Which Kind of Helicopter Parent Are You?
Helicopter parenting has emerged as a prominent parenting style among the last two generations of parents.
Often this parenting pattern comes from an enthusiasm to give our kids the best childhood possible. But with the constant swooping-in-to-save-the-day comes the risk of denying our kids the learning experiences they need to become well-adjusted, independent adults. And if you’re like us, you’ve got to work to not let those overprotective parenting urges from getting out of hand.
Helicopter parenting shows up in many different forms. So, we put together this list of the kind of helicopter parents we find ourselves being and that maybe we’ve seen at a soccer game or two.
Taking over tasks and obligations that our kids are old enough to accomplish themselves.
Heaping on too much praise to the point of childhood entitlement, poor sportsmanship, and unrealistic expectations of how they match up in the real world.
Overly-vigilant monitoring of our kids in person and digitally when its no longer age-appropriate.
Being too concerned about our kids sharing things, or certain kinds of play, because of the potential for contracting germs or illness.
The insistence of blocking all forms of conflict, adversity, or risky behavior.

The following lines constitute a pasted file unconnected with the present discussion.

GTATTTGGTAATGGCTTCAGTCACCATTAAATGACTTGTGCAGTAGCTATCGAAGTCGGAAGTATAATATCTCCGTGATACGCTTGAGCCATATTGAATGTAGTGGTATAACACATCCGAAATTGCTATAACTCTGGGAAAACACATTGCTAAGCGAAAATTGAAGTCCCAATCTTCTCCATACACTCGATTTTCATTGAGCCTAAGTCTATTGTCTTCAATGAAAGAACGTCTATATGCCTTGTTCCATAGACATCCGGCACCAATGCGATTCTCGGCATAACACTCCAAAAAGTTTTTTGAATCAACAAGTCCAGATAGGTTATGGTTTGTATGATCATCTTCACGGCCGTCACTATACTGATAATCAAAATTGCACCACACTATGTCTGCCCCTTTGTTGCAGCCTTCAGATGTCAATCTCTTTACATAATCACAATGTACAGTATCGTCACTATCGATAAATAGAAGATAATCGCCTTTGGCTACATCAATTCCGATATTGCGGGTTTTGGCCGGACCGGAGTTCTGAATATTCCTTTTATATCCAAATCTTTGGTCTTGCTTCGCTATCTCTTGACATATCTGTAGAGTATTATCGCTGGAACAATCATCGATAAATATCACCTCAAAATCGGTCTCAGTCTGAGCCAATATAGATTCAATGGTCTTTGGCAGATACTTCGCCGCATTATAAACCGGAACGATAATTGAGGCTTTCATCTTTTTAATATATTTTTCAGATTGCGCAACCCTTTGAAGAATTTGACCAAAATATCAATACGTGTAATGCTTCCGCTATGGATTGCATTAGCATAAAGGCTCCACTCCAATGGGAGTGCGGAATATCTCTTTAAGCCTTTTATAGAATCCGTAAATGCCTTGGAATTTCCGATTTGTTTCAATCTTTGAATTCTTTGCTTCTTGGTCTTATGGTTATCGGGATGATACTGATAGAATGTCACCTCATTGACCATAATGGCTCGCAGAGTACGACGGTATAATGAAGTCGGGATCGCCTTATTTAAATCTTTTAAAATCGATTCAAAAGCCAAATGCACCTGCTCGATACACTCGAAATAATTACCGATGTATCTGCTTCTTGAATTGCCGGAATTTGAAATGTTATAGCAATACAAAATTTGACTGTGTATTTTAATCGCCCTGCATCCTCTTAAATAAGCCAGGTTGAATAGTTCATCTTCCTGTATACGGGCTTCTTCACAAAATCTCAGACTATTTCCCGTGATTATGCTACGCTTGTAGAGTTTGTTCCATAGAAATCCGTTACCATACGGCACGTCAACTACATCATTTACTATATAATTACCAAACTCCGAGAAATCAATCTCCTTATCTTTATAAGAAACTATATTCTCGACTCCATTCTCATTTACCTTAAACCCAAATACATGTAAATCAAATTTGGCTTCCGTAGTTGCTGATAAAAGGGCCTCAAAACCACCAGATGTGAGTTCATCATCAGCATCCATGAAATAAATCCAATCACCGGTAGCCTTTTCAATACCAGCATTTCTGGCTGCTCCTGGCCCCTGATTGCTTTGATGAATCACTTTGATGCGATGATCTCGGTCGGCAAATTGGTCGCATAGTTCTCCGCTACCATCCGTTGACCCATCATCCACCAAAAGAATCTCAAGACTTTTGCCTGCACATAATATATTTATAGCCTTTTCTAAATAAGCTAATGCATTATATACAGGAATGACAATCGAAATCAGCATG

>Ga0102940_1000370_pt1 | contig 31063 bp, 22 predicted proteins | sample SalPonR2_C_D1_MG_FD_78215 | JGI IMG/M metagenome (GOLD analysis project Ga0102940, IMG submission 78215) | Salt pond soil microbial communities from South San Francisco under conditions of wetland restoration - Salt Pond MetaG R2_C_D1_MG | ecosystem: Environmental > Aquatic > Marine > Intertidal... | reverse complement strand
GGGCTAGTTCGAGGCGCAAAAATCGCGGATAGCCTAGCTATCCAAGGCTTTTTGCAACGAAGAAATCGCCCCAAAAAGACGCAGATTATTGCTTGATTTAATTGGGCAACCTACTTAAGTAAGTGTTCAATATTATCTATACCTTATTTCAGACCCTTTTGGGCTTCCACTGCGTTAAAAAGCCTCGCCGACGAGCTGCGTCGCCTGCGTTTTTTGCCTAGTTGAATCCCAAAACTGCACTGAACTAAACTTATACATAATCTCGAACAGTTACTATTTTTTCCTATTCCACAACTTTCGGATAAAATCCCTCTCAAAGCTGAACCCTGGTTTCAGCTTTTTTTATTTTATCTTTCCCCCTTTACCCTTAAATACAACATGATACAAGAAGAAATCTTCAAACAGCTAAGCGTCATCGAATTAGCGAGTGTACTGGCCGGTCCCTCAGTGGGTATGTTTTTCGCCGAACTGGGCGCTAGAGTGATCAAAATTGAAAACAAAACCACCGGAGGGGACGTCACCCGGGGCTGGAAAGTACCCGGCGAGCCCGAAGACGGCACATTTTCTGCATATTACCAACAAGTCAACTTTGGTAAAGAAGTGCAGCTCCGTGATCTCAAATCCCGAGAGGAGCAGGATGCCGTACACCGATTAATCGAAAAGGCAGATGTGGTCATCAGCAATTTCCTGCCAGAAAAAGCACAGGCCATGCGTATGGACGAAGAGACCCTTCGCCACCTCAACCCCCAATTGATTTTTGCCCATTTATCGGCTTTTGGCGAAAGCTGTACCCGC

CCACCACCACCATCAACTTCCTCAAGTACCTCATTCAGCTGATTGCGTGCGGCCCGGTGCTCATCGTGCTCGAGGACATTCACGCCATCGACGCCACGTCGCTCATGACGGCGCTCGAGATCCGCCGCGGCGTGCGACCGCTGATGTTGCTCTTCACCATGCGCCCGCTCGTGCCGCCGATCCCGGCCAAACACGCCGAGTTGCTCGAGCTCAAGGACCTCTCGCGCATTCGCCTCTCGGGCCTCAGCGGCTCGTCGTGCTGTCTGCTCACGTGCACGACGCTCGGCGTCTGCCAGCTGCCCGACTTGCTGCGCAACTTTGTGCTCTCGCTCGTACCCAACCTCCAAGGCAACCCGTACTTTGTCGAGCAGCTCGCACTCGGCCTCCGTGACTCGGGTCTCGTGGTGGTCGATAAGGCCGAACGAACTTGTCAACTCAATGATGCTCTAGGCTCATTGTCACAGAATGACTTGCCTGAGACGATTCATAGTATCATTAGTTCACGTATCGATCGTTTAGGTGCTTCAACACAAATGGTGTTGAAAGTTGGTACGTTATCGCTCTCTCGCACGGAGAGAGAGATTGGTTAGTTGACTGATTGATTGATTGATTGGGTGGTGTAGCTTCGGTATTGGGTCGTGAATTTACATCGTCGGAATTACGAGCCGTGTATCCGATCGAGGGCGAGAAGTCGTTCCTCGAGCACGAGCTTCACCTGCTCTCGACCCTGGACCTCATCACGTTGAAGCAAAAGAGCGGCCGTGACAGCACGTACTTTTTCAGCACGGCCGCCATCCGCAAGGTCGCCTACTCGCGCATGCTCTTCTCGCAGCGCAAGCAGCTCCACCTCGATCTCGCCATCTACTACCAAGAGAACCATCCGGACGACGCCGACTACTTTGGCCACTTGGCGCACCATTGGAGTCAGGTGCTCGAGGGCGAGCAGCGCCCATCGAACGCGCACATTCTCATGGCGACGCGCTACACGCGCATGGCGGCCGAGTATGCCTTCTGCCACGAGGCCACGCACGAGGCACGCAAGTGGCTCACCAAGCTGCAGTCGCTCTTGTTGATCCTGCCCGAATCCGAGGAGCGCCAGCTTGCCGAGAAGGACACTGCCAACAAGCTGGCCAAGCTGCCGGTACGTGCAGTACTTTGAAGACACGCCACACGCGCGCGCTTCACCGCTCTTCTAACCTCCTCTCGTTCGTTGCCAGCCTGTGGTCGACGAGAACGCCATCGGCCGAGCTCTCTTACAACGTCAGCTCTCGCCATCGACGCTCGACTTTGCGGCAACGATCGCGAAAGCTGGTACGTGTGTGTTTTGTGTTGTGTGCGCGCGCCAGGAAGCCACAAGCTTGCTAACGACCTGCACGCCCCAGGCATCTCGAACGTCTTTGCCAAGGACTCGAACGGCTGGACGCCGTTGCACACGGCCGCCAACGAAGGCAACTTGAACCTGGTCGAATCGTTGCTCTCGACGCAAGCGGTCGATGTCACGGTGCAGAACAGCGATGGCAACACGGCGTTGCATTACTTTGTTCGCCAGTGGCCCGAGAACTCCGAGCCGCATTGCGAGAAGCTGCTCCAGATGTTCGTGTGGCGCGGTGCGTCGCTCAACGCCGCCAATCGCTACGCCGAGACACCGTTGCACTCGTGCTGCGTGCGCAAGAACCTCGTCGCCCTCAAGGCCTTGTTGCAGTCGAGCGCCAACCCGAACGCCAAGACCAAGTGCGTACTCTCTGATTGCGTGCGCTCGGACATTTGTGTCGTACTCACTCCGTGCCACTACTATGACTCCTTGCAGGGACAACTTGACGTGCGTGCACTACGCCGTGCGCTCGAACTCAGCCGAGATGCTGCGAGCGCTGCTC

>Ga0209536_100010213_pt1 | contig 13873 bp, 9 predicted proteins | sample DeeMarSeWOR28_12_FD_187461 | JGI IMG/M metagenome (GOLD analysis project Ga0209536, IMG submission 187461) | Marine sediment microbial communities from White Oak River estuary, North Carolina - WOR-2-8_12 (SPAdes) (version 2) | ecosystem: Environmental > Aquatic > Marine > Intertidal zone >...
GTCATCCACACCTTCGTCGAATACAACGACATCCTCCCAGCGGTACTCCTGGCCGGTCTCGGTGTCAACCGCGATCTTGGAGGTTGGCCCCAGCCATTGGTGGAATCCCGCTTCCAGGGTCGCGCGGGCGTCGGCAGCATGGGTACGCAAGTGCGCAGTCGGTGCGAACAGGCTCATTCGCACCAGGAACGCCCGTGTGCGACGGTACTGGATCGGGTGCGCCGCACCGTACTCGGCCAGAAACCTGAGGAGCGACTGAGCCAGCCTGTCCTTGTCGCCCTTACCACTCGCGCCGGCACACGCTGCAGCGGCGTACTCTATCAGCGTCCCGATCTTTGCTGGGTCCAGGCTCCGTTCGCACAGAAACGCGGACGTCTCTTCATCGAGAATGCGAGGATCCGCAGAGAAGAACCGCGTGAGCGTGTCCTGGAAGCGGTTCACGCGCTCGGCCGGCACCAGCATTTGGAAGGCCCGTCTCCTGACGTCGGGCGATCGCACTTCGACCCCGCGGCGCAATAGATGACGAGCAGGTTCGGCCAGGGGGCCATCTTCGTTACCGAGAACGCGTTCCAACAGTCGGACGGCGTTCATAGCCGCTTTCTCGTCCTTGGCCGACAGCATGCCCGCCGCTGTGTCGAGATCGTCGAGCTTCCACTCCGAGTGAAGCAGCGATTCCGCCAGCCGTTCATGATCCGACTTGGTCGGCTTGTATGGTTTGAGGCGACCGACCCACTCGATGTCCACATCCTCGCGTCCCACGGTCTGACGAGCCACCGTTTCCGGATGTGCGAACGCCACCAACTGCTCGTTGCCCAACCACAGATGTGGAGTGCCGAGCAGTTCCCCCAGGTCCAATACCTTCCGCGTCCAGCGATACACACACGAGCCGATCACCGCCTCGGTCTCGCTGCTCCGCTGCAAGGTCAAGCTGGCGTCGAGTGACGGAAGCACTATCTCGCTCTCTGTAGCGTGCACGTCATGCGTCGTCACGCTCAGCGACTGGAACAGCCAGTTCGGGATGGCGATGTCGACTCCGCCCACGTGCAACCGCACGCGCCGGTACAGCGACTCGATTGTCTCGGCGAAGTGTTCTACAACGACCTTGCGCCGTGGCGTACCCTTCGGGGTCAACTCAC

Calling bosses, teachers, friends to intercede and advocate on behalf of our kids. Stepping in to defend them, no matter the facts.
When any distance from our kids creates psychological, even physical pain.
The Cruise Director
Overly scheduling our kids’ downtime—from after-school activities to weekends, to summer break.
The Uber Tutor
Helping too much with homework, to the point of doing it for them.
Want to rein in your helicopter parenting tendencies? Here are 5 great books on parenting.
Small Animals Parenthood in the Ages of Fear: by Kim Brooks
How to Raise an Adult Break free of the Overparenting trap and Prepare Your Kids for Success by Julie Lythcott-Haims
The Self-Driven Child: The Science and Sense of Giving Your kids More Control Over Their Lives Child by William Stixrud & Ned Johnson
The Gift of Failure How the Best Parents Learn to Let Go So Their Children Can Succeed by Jessicca Lahey
The Loving Push How Parents and Professionals Can Help Spectrum Kids Become Successful Adults by Temple Grandin & Debra Moore